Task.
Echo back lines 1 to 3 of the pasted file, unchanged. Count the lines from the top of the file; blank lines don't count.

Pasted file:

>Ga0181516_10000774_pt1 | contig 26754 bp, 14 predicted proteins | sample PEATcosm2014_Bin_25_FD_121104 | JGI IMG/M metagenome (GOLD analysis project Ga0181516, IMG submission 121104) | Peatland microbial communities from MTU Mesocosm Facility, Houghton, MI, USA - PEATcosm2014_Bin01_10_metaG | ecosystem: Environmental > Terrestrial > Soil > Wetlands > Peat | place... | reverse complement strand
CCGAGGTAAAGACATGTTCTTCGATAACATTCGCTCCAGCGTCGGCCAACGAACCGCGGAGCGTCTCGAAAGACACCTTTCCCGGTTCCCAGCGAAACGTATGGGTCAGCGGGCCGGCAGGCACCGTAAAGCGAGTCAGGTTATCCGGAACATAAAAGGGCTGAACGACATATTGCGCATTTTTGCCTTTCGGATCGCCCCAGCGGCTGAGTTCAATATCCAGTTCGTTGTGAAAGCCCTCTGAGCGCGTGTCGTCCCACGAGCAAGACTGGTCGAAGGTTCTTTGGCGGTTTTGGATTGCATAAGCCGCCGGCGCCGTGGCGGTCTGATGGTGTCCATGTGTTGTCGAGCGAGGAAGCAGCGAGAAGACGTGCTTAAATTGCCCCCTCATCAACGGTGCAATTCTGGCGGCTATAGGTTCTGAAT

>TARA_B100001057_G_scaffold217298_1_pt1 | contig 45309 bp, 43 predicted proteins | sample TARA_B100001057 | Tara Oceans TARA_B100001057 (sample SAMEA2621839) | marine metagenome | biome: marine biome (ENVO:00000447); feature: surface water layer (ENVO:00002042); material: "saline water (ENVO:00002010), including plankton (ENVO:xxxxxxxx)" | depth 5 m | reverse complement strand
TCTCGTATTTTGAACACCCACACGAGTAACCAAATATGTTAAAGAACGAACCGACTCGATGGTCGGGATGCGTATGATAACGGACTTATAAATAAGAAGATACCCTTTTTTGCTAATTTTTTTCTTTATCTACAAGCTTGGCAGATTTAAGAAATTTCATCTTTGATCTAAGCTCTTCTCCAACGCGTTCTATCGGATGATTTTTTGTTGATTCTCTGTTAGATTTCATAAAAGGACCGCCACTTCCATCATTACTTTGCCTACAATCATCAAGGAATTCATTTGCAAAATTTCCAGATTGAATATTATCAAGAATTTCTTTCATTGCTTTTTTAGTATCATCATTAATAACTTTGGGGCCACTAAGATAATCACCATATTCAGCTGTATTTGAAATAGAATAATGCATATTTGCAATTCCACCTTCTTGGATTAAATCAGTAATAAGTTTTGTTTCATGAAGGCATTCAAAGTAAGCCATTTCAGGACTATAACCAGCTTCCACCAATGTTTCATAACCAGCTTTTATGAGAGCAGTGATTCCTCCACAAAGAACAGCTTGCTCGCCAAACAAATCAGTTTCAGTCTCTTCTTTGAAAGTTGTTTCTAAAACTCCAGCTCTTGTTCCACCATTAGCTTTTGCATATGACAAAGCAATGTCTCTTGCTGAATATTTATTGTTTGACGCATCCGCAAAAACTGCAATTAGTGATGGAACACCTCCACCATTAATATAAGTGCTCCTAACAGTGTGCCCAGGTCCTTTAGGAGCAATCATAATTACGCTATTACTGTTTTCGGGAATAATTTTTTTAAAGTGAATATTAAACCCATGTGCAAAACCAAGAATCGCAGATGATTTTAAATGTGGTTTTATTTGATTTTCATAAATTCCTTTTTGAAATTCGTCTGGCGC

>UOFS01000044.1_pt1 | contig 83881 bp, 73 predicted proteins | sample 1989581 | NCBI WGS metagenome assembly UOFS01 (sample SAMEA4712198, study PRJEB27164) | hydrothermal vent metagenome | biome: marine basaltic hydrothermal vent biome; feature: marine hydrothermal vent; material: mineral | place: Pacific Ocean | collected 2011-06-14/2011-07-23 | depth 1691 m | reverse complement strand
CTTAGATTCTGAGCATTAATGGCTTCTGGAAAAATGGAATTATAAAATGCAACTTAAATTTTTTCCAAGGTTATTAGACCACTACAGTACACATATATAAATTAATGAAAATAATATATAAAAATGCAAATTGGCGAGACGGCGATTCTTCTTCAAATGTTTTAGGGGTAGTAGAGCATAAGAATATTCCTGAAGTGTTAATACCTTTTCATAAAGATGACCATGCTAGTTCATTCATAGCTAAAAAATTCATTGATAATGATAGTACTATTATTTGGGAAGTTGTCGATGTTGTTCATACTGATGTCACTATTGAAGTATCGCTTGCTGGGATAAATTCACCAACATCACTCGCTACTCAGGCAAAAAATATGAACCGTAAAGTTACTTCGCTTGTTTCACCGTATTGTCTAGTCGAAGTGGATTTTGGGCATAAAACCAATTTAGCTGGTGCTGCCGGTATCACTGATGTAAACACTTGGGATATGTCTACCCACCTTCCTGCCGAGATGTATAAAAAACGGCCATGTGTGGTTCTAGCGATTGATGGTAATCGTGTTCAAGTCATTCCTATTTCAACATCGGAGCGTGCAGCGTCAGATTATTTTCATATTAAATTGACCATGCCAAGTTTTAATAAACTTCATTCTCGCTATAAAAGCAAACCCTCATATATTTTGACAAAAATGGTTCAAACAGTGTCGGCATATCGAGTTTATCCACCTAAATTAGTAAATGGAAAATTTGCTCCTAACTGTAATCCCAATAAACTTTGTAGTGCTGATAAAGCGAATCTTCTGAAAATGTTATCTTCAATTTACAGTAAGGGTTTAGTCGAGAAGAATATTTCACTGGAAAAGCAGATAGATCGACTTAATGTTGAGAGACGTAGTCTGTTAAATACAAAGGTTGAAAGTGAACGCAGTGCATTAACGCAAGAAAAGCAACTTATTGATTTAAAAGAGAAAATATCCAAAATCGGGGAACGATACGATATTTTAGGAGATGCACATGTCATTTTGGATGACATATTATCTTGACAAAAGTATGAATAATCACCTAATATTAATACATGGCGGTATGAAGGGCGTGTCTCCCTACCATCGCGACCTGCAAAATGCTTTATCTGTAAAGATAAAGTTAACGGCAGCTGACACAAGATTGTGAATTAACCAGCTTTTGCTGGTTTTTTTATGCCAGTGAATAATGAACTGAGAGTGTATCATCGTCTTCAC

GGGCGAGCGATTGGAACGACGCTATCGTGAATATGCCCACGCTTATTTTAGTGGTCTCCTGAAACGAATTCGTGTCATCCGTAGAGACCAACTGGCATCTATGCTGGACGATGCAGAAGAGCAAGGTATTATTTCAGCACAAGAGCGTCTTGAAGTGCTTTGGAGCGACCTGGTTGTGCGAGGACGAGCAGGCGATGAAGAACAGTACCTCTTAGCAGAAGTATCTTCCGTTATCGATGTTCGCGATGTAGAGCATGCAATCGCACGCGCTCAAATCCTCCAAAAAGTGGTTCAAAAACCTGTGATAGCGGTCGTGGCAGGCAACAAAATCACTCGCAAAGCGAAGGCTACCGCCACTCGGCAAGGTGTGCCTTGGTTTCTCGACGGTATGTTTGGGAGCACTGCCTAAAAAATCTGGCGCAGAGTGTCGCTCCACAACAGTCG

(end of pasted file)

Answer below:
>Ga0181516_10000774_pt1 | contig 26754 bp, 14 predicted proteins | sample PEATcosm2014_Bin_25_FD_121104 | JGI IMG/M metagenome (GOLD analysis project Ga0181516, IMG submission 121104) | Peatland microbial communities from MTU Mesocosm Facility, Houghton, MI, USA - PEATcosm2014_Bin01_10_metaG | ecosystem: Environmental > Terrestrial > Soil > Wetlands > Peat | place... | reverse complement strand
CCGAGGTAAAGACATGTTCTTCGATAACATTCGCTCCAGCGTCGGCCAACGAACCGCGGAGCGTCTCGAAAGACACCTTTCCCGGTTCCCAGCGAAACGTATGGGTCAGCGGGCCGGCAGGCACCGTAAAGCGAGTCAGGTTATCCGGAACATAAAAGGGCTGAACGACATATTGCGCATTTTTGCCTTTCGGATCGCCCCAGCGGCTGAGTTCAATATCCAGTTCGTTGTGAAAGCCCTCTGAGCGCGTGTCGTCCCACGAGCAAGACTGGTCGAAGGTTCTTTGGCGGTTTTGGATTGCATAAGCCGCCGGCGCCGTGGCGGTCTGATGGTGTCCATGTGTTGTCGAGCGAGGAAGCAGCGAGAAGACGTGCTTAAATTGCCCCCTCATCAACGGTGCAATTCTGGCGGCTATAGGTTCTGAAT

>TARA_B100001057_G_scaffold217298_1_pt1 | contig 45309 bp, 43 predicted proteins | sample TARA_B100001057 | Tara Oceans TARA_B100001057 (sample SAMEA2621839) | marine metagenome | biome: marine biome (ENVO:00000447); feature: surface water layer (ENVO:00002042); material: "saline water (ENVO:00002010), including plankton (ENVO:xxxxxxxx)" | depth 5 m | reverse complement strand